Link to Owner Dr. Robert B. Pamplin Jr.



Read this, and find out just what 'Empty Light' is, and how an artist is using it to brighten up a street nearby

PAIGE WALLACE - This is one of 108 posters which adorned S.E. Gladstone Street during the first phase of an art installation called the Empty Light Project - which began in December, and will continue into March. The first wave of an ongoing art installation appeared along S.E. Gladstone Street in early December.

Brightly-colored posters adorned 108 utility poles from 26th Avenue all the way past Cesar Chavez Blvd (formerly 39th). Each bore the same recurring image of a circular rainbow on a swirling blue background. The artist had signed, numbered, and titled the prints with a curious moniker: "Empty Light Project".

Neighbors stopped for a closer look, as they walked their dogs or biked up the hill. Some snapped photographs and posted them to social media. Others carefully pried away the staples and carried prints home to frame and keep. And a few tore them down and threw them in the trash. Artist Jonathan Seiber said he's seen many different responses, and he appreciates all of them. He wants people to react according to how his art makes them feel.

"I told myself, if just one person appreciates this, that's great," explained Seiber – a father and student who lives in the Creston-Kenilworth neighborhood, and describes himself as a "non-professional artist with various college degrees that he doesn't use".

Seiber said his Empty Light Project will play out over the coming months, with the next round of new posters going up as this issue of THE BEE was going to press. He described the new design as "more vibrant" than the first. Each set of prints will appear in batches of 108, and will extend farther across Southeast Portland – eventually creating a loop back to the neighborhood where it all began.

The project is actually a tribute to Seiber's mother, who passed away in March. "She very much loved art and beauty," he reflected. After she died, he found himself making a lot of art, and searching for new ways to connect with other people. The idea to take his designs to the streets grew out of that period of creation and reflection. "I guess it was just part of my process of grieving her."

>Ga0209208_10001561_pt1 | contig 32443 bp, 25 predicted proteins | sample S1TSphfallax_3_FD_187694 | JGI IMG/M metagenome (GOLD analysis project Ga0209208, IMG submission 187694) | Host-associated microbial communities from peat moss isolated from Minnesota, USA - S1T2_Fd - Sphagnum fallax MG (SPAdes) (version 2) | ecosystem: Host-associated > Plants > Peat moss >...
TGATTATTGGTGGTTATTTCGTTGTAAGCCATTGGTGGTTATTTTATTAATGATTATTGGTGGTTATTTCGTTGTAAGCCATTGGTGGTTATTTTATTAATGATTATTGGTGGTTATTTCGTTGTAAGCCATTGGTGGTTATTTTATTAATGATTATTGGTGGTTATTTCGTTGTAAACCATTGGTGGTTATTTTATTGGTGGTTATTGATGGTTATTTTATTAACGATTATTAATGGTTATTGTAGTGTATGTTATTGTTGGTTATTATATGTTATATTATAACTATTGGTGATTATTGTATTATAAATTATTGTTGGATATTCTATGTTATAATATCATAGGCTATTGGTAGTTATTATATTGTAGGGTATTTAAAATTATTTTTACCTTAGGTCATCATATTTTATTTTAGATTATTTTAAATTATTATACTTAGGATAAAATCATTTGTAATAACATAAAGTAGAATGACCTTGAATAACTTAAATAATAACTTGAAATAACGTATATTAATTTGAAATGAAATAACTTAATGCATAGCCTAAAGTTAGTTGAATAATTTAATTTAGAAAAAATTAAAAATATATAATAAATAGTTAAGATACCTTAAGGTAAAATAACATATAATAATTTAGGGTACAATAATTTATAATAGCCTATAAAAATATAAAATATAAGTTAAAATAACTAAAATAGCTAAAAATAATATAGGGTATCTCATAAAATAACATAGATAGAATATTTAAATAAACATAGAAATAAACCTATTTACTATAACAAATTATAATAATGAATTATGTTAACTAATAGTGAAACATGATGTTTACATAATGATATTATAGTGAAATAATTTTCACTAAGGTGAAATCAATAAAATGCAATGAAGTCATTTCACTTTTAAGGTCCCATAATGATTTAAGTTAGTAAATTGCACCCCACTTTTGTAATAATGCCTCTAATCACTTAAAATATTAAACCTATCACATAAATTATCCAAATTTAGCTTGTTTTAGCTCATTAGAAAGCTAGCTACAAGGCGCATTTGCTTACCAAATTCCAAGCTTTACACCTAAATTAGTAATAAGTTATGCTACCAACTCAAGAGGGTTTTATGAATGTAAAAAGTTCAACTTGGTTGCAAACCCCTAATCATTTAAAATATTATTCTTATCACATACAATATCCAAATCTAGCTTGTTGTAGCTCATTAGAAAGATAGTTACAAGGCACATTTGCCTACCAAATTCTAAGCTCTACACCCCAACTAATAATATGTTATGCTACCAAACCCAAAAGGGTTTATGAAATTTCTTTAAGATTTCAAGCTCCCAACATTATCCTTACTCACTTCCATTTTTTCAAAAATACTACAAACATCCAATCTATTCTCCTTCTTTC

As he contemplated his mother's death, he considered the Buddhist concept of reincarnation – and this led to the design on the initial round of posters. The circular rainbow and wavy lines illustrate a Buddhist concept called "Thigle", which the online Chinese Buddhist Encyclopedia describes as "emptiness containing bits of energy." Seiber thought about adding this explanation on the posters, but then opted out of using text because he wanted people to respond to the image without preconceived notions.

Seiber's goal for the project is to offer the gift of art in order to brighten the emptiness many people are feeling amid all the pandemic and political upheaval. "The world just seems so hostile," he remarked. "What I wanted, as a human, was to go out into the world and see beautiful things."

He added, "I think that if more people were thinking about what they could share with the world, instead of what's wrong with the world, we could really change things."

Seiber is documenting these ongoing art installations on Instagram, hoping to connect with people who stumble upon the posters. He encourages the public to share their photos using the hashtag #emptylightproject.

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